DMG Mori and Tulip Partnering to Bring No-Code Programming to Production Lines

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By Michael Larner | 4Q 2019 | IN-5626

DMG MORI and Tulip have very different backgrounds with the former founded in 1870 in Germany’s industrial heartland while the latter was spun out of MIT in 2014. The partnership shows that machinery suppliers cannot ignore developments in the software industry; their products need to incorporate operational technologies to differentiate them. This ABI Insight will outline how the companies will work together, reasons for manufacturers to consider Tulip’s software, and implementation issues when taking such an approach.

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A Combination of Tulip's Digital Expertise and DMG MORI's Industry Footprint


On September 24, 2019 it was announced that Tulip, a smart manufacturing firm with a novel approach to application development, will be receiving backing from machine tool builder DMG MORI which, along with Vertex Ventures, NEA, and Pitango, will be investing in Tulip’s Series B fundraising round. The funding round is expected to raise US$39.5 million and be put toward growing Tulip’s footprint among SMEs in Europe, the Middle East, and Africa (EMEA) and Japan. Tulip has raised over US$70 million since January 2017.

In addition, the firms announced a strategic partnership whereby Tulip’s solutions will augment the technology that DMG MORI provides its Small- and Medium-sized Enterprise (SME) clients and in so doing rapidly expand Tulip’s footprint in a fragmented market.

No-Code Required on the Factory Floor


Often data emanating from SMEs' factory floors is recorded on pieces of paper or a myriad of Excel spreadsheets. Tulip accelerates the data collection process by enabling non-IT staff, even those who are not digitally savvy, to create their own apps. The apps are created via a drag and drop interface utilizing templates tailored to common factory floor issues. Despite the creation process being very straightforward, the Tulip platform is deceptively powerful because users can integrate the app with operational applications such as the factory’s Enterprise Resource Planning (ERP) system and/or analytical tools to quickly capture data such as defect rates or production yields.

Tulip’s reference customers include electronics manufacturer Jabil Inc., which was able to increase production yield by 5% and achieve a 50% increase in throughput after having introduced digital workflow instructions at its San Jose facility. Shoe manufacturer New Balance was relying on paper to track production line defects and introduced an app that highlights defects via an image of the shoe; the company experienced a 68% reduction in scrap and 96% reduction in rework in addition to enabling quality engineers to reclaim 25% of their time. Tulip-based apps at dental equipment maker Dentsply Sirona reduced the time it took to train shipping staff by 75%.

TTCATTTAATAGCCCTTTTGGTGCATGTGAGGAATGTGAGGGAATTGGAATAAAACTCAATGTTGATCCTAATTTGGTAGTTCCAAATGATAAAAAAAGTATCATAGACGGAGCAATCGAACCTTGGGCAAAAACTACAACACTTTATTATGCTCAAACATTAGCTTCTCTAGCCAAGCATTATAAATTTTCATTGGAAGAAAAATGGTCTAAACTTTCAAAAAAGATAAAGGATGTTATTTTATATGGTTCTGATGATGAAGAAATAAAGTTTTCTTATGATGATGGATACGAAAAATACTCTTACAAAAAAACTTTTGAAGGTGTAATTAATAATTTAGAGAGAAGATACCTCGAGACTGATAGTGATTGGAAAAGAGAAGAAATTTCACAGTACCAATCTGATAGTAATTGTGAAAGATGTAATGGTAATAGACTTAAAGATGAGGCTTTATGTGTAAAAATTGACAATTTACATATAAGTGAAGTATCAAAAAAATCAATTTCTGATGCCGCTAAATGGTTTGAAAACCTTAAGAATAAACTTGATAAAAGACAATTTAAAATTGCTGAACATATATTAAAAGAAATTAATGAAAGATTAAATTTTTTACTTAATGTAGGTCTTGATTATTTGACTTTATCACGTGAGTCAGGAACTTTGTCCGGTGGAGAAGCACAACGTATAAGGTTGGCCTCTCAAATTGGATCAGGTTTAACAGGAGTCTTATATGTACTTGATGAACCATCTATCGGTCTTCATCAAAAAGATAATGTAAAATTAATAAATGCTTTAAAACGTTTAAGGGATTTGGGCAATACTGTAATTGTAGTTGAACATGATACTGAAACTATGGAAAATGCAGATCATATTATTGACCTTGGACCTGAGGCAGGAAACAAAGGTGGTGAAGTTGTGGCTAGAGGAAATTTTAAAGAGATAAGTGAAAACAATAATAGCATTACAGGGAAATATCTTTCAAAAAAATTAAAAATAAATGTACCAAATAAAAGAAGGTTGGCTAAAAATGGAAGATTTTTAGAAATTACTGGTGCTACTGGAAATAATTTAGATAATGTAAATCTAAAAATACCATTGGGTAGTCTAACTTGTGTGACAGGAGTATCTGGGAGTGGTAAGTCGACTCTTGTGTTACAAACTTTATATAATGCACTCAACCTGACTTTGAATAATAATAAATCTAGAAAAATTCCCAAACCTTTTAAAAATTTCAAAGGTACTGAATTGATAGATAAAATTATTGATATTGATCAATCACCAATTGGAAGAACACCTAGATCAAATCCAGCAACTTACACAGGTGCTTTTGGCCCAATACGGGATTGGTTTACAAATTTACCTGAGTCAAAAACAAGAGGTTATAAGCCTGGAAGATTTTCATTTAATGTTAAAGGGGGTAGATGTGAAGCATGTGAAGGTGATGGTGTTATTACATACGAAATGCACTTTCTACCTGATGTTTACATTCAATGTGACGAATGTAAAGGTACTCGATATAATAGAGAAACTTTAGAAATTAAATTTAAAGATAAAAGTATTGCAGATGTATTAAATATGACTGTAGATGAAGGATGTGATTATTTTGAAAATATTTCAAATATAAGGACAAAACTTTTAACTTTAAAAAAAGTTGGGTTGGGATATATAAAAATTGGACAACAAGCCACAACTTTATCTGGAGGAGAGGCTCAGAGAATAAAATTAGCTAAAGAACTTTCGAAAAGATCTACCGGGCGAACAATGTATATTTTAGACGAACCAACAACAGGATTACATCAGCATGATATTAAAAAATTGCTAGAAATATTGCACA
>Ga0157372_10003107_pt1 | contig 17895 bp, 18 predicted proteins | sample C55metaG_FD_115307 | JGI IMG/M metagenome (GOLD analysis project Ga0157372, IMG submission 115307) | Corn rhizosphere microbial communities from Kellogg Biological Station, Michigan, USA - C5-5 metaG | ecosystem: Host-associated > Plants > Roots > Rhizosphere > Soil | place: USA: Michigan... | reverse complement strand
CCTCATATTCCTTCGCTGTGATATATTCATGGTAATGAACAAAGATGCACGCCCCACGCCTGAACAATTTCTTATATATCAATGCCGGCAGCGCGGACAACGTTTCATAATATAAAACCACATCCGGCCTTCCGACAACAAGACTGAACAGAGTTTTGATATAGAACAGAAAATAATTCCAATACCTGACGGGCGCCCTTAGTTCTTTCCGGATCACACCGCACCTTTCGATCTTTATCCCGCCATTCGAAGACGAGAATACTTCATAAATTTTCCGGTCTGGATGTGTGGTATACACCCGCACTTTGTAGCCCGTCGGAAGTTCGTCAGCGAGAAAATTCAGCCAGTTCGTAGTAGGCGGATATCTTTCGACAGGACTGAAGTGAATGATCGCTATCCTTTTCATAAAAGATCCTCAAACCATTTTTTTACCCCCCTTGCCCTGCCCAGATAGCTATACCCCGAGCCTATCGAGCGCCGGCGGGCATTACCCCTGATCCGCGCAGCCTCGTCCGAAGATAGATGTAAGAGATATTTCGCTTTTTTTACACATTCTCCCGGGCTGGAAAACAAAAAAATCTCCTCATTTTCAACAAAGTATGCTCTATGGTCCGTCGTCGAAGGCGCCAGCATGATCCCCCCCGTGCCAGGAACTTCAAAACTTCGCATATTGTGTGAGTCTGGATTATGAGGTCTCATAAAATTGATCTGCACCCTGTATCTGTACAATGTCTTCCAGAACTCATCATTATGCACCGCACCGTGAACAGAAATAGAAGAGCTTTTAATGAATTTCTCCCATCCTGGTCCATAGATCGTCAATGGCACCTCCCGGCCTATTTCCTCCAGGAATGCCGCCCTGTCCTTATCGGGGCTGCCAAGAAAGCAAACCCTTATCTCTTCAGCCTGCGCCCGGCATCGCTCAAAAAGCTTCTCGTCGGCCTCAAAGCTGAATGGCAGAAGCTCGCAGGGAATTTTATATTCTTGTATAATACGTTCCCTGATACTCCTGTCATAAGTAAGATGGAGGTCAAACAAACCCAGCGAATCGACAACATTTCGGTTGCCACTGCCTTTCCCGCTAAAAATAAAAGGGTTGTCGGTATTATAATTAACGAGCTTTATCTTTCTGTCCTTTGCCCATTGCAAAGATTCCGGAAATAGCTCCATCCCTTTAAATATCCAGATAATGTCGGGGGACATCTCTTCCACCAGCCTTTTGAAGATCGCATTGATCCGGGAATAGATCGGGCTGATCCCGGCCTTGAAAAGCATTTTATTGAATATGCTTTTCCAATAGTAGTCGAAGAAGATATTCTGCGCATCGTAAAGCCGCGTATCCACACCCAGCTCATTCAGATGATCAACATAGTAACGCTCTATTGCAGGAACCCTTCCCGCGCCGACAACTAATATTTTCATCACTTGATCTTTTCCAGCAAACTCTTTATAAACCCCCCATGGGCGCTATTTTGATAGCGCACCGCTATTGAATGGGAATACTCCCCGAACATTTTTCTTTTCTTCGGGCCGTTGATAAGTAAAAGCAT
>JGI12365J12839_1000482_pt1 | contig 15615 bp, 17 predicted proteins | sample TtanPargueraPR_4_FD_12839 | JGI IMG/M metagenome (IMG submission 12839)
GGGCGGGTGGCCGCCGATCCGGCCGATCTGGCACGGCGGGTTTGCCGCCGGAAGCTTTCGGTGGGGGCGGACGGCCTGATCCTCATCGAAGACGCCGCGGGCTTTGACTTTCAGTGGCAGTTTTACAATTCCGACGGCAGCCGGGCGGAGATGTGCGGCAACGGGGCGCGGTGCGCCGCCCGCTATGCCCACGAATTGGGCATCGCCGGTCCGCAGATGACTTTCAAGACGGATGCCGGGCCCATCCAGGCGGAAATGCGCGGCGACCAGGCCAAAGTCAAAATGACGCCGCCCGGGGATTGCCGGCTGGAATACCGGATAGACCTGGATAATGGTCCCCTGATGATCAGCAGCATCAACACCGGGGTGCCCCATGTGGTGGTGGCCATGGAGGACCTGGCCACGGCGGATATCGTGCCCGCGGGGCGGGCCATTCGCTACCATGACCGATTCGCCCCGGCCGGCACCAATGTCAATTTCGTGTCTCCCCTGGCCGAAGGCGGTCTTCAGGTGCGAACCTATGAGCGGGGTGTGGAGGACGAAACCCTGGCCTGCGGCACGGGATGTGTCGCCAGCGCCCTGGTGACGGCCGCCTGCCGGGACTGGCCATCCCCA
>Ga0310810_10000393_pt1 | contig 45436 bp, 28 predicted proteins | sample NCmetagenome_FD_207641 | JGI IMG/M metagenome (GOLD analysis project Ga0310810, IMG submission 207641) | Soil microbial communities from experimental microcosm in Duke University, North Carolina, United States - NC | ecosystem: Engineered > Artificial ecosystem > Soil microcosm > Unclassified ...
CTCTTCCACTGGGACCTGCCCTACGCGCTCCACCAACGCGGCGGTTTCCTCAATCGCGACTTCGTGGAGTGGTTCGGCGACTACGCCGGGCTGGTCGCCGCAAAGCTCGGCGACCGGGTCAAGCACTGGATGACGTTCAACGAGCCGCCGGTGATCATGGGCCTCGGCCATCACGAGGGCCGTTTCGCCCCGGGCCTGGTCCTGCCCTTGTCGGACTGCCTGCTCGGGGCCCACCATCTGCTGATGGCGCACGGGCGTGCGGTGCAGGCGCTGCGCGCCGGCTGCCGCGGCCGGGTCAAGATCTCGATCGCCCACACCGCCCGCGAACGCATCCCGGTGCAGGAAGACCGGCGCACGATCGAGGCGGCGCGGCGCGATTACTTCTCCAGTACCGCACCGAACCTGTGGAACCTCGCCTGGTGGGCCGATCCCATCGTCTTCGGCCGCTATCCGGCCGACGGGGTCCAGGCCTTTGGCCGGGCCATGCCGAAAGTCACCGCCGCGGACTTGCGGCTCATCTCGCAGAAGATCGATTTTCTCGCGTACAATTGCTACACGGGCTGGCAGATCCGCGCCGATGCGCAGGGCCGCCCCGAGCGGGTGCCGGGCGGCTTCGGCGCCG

Tulip and DMG MORI will be looking to incorporate manufacturing apps in the 300,000 DMG MORI machines in operation around the world. By adopting Tulip’s self-service tools, DMG MORI customers will be able to turn every work station into data collection points in order to monitor and increase the productivity of their legacy machine tools. Moreover, introducing the no-code apps will enable the customer to orchestrate the entire production process. In addition, the customers will be able to optimize their operations via Tulip’s apps for assembly, quality control, and training new starters.

No Code Doesn't Equal No Control


ABI Research’s latest Digital Factory forecast reports that device and application platform revenues are forecast to reach US$79 billion in 2030, up from US$3.2 billion in 2019. While data is the backbone of these digital transformation projects and the introduction of no-code platforms such as Tulip’s will rapidly expand platform revenues, there needs to be controls in place (such as centralized app stores) to avoid duplication of effort.

Manufacturers, especially SMEs being targeted by Tulip and DMG MORI, often struggle to recruit and retain millennials. Enabling staff to create apps that can have a direct impact on the bottom line is empowering and demonstrates the firm is forward thinking when it comes to utilizing technology. The no-code approach means that SMEs can quickly assimilate IoT and data analytics into their operations without the need to reengineer production lines or business processes. Meanwhile, internal development teams can focus on more sophisticated applications in other areas of the factory.

ABI Research’s forthcoming report on Industrial ERP systems will be looking into approaches taken by manufacturers and ERP suppliers to accommodate new data sources such as internally created apps.


Companies Mentioned